Following the session, Leigh Bellville pointed out that feedback by attendees during and after the Q&A session solidified the importance of adopting an assessment aligned with the Core. It is important to prepare teachers in Iowa for instructional shifts, and district leaders and communities for the differences the new assessment will bring. For example, Dave Christensen, a member of the Mt. Pleasant CSD School Board, shared a concern that the direction of professional learning for teachers should focus on in-depth understanding and implementation of instructional shifts to ensure the growth of students across the state. Further, Mr. Christensen shared insight about the old and new assessment based on his professional experience, attending a Smarter Balanced Assessment Consortium (SBAC) conference in Minnesota, and his involvement this year in two SBAC trainings in California:

"District leaders, journalists, and school board members must not compare NCLB proficiency scores at the 40th percentile with SBAC college and career readiness scores. CCR scores ask, 'Are you on the path to CCR or is there a gap?' It is not about a percentile. Proficiency scores are 'dinosaurs' compared to the 'apples' of SBAC. SBAC was designed to tell a story of 'growth' versus a tale of 'punishment and sanctions.' . . . Teachers must know what story each assessment can and cannot tell. For that matter so should board members, journalists, and DE/AEA reps. If we put more credence on any one assessment than it deserves, we alter the instructional decision-making path of local classroom teachers. And only local teachers can use their creativity to make the spirit and intent of new standards in every content area come alive for our children and youth." (D. Christensen, personal communication, 23 November 2016)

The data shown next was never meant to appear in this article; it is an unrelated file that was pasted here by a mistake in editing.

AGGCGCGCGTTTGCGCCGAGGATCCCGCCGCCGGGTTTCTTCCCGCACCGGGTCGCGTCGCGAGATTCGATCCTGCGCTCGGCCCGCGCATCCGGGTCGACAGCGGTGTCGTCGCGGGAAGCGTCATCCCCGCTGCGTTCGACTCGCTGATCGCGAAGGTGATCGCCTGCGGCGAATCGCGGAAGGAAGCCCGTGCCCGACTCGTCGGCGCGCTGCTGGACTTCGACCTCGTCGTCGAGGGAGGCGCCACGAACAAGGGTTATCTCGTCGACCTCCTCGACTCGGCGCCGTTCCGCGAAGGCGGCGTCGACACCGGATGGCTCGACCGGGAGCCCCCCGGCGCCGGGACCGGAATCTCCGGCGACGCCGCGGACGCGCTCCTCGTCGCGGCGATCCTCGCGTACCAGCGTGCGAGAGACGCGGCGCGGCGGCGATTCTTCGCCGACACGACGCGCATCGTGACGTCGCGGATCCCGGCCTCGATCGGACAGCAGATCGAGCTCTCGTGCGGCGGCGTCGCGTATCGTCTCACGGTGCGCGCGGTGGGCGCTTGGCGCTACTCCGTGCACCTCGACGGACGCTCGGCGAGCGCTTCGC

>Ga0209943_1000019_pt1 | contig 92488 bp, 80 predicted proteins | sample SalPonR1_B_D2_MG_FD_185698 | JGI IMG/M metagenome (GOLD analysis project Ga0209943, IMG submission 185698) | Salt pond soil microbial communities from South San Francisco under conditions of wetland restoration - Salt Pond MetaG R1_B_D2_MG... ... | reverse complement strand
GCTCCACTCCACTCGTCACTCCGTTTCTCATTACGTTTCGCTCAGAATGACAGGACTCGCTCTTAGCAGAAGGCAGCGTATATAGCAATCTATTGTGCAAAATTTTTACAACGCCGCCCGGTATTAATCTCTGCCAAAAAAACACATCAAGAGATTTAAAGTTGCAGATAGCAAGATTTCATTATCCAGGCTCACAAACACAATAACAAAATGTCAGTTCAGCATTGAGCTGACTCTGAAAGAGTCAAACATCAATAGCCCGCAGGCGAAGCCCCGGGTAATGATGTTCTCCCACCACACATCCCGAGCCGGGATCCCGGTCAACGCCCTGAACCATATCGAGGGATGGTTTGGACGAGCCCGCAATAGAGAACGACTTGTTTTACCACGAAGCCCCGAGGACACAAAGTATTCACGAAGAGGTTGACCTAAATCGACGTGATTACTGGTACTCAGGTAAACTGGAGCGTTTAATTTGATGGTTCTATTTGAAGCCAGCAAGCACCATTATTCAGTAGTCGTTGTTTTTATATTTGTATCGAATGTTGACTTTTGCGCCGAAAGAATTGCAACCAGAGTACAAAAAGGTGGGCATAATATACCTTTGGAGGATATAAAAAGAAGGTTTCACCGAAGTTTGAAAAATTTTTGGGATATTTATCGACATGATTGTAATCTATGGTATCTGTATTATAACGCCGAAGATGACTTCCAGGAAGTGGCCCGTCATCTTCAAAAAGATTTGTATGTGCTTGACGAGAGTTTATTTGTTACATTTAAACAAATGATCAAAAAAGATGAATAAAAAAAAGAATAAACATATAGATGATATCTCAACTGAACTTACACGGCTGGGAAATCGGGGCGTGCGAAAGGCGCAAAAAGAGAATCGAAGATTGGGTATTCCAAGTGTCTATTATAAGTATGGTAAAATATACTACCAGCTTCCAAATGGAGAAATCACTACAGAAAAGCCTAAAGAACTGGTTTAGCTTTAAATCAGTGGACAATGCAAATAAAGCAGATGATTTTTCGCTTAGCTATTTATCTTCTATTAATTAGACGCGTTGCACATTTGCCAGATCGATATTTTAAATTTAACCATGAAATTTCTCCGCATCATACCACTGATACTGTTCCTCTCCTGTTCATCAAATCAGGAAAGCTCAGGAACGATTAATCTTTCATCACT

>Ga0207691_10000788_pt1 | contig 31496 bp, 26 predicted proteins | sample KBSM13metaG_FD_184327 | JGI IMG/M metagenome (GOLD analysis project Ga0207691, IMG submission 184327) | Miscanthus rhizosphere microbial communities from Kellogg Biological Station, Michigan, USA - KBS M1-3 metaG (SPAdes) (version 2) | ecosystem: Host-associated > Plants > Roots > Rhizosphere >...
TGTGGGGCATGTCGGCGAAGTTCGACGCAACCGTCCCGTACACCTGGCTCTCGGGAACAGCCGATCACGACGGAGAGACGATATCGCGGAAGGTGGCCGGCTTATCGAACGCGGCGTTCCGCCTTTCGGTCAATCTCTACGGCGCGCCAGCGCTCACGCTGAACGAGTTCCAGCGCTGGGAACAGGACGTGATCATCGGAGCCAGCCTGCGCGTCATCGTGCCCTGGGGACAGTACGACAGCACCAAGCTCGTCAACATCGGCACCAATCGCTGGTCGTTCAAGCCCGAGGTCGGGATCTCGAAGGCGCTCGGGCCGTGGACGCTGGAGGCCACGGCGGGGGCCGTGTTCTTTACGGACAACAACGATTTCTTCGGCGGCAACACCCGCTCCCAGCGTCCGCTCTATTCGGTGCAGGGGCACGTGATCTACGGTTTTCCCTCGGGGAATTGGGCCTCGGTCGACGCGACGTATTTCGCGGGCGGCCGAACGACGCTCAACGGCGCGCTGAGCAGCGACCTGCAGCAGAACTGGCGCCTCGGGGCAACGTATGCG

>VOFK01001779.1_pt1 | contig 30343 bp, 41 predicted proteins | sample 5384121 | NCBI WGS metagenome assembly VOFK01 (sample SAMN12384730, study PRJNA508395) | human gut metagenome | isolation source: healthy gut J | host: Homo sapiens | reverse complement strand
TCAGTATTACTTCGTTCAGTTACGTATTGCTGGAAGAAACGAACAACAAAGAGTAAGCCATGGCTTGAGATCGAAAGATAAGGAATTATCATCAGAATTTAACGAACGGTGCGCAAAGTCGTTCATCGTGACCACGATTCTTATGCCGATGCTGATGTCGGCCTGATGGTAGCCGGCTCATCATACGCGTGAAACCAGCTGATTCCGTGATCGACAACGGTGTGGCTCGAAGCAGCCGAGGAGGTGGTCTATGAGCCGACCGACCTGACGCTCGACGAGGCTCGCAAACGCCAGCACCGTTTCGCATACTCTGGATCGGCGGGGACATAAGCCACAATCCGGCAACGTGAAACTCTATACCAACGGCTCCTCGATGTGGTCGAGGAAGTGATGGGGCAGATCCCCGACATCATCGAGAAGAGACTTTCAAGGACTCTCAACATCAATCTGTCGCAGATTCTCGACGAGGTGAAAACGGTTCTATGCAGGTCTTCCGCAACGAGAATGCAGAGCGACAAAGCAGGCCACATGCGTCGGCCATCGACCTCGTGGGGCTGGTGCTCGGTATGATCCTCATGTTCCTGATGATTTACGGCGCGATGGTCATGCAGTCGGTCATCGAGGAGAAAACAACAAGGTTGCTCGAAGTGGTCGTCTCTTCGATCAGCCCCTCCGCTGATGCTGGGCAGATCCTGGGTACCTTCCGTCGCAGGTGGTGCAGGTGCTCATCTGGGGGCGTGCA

Several other attendees posed excellent questions and points to consider during the Q&A session. One audience member asked how we will communicate with district leaders, parents, and community members regarding the transition to SB. In Indianola, information has been presented to teacher leaders and administrators, which will continue in December. Leigh Bellville, Lisa Msuya, and Cindy Slauson have also shared information with the Indianola School Board.

The Iowa Department of Education has a "train the trainer" program to assist districts in moving forward with SB. Leigh Bellville attended this training as a representative for the Indianola Community School District and shared about that experience: "We have met as a team in Indianola to plan for next steps based on the expectations set forth during the AEA, IHE, district, and school led professional learning. Included in the materials from the training are ELA/literacy and mathematics summative assessment blueprints that are available for more information regarding testing time, content categories, and the number of test items." Mrs. Bellville shared that she will add these resources to the ICSD Smarter Balanced website in response to an attendee's question regarding the content that will be tested and emphasized that SB recommends teaching the skills in the Common Core to prepare students for the assessments.

Superintendent Art Sathoff added that plans are still coming together about how to communicate these changes. "We understand the importance of communication regarding the new assessment. We will employ a variety of communication methods, such as the district website, district Facebook page, blogs, SIAC, district newsletter, and letters to parents," Mr. Sathoff said.

Indianola CSD created a Smarter Balanced Assessment website with the intent of using it as a tool for communication. The site will be updated frequently and will house important information and resources that teachers and community members can access for guidance during the transition to Smarter Balanced Assessments.

(L to R) Indianola CSD Superintendent Art Sathoff, Instructional Coach Leigh Bellville, Instructional Coach Lisa Msuya, and Director of Curriculum and Instruction Cindy Slauson